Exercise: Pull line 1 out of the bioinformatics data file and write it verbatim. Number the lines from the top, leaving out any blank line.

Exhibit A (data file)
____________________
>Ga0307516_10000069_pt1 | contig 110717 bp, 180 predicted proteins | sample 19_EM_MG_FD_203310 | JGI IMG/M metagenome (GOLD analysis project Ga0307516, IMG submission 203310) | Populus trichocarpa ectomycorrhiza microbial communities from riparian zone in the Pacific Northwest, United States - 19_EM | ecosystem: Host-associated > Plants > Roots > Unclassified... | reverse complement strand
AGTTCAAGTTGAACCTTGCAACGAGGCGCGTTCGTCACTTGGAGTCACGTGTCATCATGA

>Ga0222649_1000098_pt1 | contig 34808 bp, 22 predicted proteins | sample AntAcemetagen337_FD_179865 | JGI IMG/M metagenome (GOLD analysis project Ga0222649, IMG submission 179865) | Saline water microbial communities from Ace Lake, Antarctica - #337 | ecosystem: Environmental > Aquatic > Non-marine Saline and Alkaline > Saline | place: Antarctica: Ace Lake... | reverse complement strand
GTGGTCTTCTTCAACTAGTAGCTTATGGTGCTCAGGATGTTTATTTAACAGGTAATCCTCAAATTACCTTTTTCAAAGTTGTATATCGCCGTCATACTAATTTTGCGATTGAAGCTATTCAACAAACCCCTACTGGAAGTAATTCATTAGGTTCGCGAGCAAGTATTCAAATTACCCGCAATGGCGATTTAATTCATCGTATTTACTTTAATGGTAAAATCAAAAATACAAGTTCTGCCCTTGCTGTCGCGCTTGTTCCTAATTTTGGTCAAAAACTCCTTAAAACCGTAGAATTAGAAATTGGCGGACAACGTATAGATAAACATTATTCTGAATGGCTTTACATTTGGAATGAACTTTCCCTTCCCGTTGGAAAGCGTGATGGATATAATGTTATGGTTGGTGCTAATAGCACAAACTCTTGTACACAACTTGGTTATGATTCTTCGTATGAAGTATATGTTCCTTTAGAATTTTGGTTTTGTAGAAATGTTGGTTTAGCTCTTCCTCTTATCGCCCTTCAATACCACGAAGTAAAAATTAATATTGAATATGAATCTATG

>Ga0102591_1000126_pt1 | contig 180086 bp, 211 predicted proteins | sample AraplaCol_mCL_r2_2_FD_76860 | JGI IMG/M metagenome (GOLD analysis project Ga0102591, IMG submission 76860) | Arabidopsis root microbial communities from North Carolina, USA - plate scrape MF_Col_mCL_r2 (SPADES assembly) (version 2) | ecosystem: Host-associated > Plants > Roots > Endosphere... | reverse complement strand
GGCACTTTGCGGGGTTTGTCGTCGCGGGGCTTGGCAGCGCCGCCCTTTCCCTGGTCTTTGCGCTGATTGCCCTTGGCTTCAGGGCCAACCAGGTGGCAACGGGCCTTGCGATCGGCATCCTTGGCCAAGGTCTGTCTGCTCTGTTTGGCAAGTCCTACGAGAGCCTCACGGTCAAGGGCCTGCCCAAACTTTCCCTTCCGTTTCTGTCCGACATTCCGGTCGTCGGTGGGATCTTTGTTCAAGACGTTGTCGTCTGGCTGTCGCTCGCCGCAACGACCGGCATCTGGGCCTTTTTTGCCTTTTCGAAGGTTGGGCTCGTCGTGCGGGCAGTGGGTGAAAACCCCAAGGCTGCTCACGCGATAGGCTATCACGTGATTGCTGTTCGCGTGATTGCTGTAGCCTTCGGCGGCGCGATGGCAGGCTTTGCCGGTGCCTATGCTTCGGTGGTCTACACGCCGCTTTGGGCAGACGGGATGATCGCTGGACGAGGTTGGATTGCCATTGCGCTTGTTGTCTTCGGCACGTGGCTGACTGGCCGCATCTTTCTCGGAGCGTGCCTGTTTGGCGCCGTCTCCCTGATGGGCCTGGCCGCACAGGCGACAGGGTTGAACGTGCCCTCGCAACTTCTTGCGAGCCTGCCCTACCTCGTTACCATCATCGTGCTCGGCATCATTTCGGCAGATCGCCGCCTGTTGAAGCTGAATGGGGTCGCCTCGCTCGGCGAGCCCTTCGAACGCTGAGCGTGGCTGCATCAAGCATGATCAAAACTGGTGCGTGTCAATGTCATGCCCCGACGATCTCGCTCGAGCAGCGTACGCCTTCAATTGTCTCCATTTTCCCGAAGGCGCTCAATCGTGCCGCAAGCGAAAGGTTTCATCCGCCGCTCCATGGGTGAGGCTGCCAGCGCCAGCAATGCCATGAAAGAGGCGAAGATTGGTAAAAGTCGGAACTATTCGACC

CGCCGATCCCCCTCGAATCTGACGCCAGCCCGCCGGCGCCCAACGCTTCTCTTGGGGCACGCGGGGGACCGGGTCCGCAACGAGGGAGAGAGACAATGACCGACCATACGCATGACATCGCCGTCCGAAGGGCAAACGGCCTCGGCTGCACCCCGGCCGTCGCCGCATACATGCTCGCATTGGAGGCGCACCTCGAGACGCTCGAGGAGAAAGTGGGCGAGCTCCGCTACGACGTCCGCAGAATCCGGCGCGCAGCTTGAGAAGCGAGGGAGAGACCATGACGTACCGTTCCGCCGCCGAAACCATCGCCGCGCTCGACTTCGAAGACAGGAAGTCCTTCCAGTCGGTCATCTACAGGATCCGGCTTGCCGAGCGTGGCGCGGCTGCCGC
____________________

>Ga0307516_10000069_pt1 | contig 110717 bp, 180 predicted proteins | sample 19_EM_MG_FD_203310 | JGI IMG/M metagenome (GOLD analysis project Ga0307516, IMG submission 203310) | Populus trichocarpa ectomycorrhiza microbial communities from riparian zone in the Pacific Northwest, United States - 19_EM | ecosystem: Host-associated > Plants > Roots > Unclassified... | reverse complement strand